The Pygmalion Effect in the Classroom: What It Reveals

This article is an excerpt from the Shortform book guide to "The Happiness Advantage" by Shawn Achor. Shortform has the world's best summaries and analyses of books you should be reading.

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What is the Pygmalion Effect in the classroom? How do teacher expectations impact student performance?

The Pygmalion Effect shows that high expectations can actually improve someone’s performance. As an example, in the classroom, the Pygmalion Effect reveals that teacher expectations can dramatically affect student test scores.

Find out more about the Pygmalion Effect in the classroom below.

The Pygmalion Effect in the Classroom, Explained

Not only can your mindset impact your own outcome, but it can also contribute to the outcomes of others. This phenomenon is captured in what scientists have deemed “the Pygmalion Effect,” which reveals that believing in someone else’s potential can actually help manifest that success. In this article, you’ll learn about the Pygmalion Effect in the classroom.

The following example shows the Pygmalion Effect in the classroom. Researchers tested elementary school students and then told their teachers that three of the students had demonstrated extraordinary potential. Despite the fact that researchers told the teachers to treat those three students exactly the same as the rest of the students, the three students’ test scores skyrocketed by the end of the year. The twist, however, was that those students’ original scores had been average; the experimenters had deliberately misrepresented their abilities to the teachers. Although the teachers had not consciously given the students any special attention or encouragement, the teachers had unknowingly and nonverbally communicated their heightened expectations—and the three students had picked up on their teachers’ subtle messages and risen to their expectations. 

This phenomenon can also be seen in workspaces: Research shows that if a manager believes employees are only motivated by money, the workers will behave accordingly—but if the manager believes the workers are internally motivated, the workers’ outcomes will improve. When you understand the power of the Pygmalion Effect, you can look at every interaction with colleagues and employees as an opportunity to recognize their skills, encourage them, and promote positivity. Because of the power of a leader’s perspective on her team’s success, leaders should ask themselves three questions at the start of each week:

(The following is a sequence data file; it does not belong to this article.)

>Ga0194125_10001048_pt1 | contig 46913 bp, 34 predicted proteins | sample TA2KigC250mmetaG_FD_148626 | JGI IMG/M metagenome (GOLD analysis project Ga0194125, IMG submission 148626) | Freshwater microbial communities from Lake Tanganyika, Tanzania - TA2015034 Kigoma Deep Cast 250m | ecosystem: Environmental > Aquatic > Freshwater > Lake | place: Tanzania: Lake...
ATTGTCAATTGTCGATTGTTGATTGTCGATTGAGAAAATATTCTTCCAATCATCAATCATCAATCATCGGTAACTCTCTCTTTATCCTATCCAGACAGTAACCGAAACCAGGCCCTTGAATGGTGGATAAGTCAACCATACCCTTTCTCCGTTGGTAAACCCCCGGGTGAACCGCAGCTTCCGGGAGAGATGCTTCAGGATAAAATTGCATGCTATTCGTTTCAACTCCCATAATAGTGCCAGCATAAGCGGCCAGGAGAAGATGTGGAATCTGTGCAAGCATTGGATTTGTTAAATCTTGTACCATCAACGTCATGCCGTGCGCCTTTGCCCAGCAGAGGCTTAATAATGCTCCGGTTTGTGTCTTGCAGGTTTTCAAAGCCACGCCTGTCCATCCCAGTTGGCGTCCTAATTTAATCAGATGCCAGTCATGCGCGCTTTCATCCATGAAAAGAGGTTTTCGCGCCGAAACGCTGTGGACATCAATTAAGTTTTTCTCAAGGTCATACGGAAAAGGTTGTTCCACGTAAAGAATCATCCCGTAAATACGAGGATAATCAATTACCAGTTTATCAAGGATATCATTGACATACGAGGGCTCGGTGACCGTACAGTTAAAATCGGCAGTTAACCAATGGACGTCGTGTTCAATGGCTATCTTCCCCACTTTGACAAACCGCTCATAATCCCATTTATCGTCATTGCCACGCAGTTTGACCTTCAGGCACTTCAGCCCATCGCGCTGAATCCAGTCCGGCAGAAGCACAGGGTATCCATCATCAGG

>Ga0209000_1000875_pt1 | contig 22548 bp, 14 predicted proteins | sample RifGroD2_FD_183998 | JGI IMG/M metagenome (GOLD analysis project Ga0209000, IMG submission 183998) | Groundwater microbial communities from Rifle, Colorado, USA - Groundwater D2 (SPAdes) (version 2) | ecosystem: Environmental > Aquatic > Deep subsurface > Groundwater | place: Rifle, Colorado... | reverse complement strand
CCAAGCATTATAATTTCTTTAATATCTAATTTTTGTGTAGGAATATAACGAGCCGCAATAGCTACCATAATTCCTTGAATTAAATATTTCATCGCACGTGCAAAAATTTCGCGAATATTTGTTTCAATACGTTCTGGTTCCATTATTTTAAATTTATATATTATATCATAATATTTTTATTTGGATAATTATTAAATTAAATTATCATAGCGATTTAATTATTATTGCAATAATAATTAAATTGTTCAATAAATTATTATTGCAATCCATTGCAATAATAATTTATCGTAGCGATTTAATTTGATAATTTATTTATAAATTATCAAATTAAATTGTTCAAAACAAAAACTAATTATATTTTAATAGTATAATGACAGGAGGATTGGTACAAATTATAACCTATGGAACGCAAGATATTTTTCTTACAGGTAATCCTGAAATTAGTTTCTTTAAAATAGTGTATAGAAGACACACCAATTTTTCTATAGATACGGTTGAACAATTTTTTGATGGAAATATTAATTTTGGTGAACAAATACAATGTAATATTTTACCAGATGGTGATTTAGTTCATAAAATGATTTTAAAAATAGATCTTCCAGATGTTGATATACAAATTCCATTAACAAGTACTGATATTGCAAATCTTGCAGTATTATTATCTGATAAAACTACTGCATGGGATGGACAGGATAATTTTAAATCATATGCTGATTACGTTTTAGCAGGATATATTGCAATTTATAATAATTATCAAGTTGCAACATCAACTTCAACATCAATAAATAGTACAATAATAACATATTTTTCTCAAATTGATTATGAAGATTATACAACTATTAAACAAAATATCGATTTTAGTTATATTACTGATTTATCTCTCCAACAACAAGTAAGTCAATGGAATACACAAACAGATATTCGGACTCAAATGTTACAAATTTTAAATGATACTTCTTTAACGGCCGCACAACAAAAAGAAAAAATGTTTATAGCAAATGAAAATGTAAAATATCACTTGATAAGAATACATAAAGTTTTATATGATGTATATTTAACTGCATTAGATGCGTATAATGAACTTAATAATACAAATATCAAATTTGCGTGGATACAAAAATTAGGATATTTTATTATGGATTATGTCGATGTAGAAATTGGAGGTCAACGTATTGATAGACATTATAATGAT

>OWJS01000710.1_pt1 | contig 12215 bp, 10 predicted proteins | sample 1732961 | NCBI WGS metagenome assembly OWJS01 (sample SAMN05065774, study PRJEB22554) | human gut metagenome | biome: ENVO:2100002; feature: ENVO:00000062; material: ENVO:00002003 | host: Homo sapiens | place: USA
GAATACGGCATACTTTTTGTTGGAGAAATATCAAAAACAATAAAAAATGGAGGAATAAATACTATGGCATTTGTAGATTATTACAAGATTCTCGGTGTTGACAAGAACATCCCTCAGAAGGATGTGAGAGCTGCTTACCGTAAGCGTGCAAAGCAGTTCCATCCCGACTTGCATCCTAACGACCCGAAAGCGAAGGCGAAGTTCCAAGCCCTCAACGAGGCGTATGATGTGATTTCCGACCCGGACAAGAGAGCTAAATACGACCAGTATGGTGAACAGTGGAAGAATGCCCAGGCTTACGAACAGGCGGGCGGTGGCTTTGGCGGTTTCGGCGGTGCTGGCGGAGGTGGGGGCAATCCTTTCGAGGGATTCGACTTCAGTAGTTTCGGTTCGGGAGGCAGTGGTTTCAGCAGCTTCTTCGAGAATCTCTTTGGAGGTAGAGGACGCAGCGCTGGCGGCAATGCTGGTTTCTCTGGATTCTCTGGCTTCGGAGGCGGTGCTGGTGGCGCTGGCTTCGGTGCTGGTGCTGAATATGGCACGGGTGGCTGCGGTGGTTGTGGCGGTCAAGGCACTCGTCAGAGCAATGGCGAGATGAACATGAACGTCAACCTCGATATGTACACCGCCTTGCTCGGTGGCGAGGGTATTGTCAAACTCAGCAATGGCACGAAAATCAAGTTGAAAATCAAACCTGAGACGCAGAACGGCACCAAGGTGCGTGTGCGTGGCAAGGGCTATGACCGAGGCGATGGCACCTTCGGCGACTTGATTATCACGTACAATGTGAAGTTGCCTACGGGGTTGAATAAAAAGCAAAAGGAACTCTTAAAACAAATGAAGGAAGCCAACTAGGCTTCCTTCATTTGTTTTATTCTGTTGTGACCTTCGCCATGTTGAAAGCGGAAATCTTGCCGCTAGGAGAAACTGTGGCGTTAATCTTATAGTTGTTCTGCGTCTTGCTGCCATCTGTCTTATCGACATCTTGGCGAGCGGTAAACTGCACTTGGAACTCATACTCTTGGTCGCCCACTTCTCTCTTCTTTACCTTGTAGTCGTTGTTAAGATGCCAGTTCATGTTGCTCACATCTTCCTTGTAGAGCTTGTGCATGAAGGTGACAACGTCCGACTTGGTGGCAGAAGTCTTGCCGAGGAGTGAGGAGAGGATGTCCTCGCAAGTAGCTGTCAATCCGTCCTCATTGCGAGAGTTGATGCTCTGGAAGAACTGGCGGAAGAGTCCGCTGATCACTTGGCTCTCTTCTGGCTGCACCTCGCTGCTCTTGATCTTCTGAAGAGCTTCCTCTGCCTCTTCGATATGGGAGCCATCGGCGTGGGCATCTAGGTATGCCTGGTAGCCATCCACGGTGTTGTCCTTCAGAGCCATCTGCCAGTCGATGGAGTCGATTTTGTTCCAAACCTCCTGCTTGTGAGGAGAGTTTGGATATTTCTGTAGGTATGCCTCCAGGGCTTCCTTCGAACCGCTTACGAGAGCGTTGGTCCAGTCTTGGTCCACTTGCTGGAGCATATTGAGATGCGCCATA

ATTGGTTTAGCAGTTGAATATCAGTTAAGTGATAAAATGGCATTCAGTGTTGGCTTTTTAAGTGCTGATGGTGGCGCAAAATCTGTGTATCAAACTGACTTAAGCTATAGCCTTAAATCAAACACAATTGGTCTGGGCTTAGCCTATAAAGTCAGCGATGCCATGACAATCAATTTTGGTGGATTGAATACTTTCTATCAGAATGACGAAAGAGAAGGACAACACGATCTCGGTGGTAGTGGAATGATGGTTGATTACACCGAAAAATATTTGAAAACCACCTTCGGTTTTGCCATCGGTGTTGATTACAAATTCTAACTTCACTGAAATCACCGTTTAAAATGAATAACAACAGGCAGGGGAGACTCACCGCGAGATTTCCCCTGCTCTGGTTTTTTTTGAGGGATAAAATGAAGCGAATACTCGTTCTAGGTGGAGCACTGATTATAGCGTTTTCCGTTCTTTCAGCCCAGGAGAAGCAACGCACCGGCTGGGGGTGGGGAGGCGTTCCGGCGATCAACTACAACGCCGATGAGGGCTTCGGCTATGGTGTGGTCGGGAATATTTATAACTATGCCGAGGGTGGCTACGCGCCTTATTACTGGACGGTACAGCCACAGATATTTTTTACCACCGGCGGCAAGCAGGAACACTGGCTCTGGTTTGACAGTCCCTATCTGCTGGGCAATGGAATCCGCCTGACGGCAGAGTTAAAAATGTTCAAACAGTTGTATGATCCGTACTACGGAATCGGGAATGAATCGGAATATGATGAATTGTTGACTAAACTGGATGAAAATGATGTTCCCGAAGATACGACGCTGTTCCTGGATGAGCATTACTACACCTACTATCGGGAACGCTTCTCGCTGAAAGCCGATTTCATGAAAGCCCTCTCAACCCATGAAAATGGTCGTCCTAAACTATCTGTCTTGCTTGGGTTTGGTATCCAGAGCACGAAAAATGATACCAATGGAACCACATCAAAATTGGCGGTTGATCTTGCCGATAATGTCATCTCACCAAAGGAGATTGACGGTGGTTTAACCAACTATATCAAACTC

1. Do I believe that my employees can improve their knowledge and skills?
  2. Do I believe that they are inclined to make the effort to improve and to find meaning in their work?
  3. How am I communicating my confidence to my employees?
The Pygmalion Effect in the Classroom: What It Reveals

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  • How happiness isn’t the result of success, it’s the cause of it
  • The benefits of happiness—from increased creativity to improved health
  • Strategies for adopting a positive mindset and raising your happiness baseline

Elizabeth Shaw

Elizabeth graduated from Newcastle University with a degree in English Literature. Growing up, she enjoyed reading fairy tales, Beatrix Potter stories, and The Wind in the Willows. As of today, her all-time favorite book is Wuthering Heights, with Jane Eyre as a close second. Elizabeth has branched out to non-fiction since graduating and particularly enjoys books relating to mindfulness, self-improvement, history, and philosophy.

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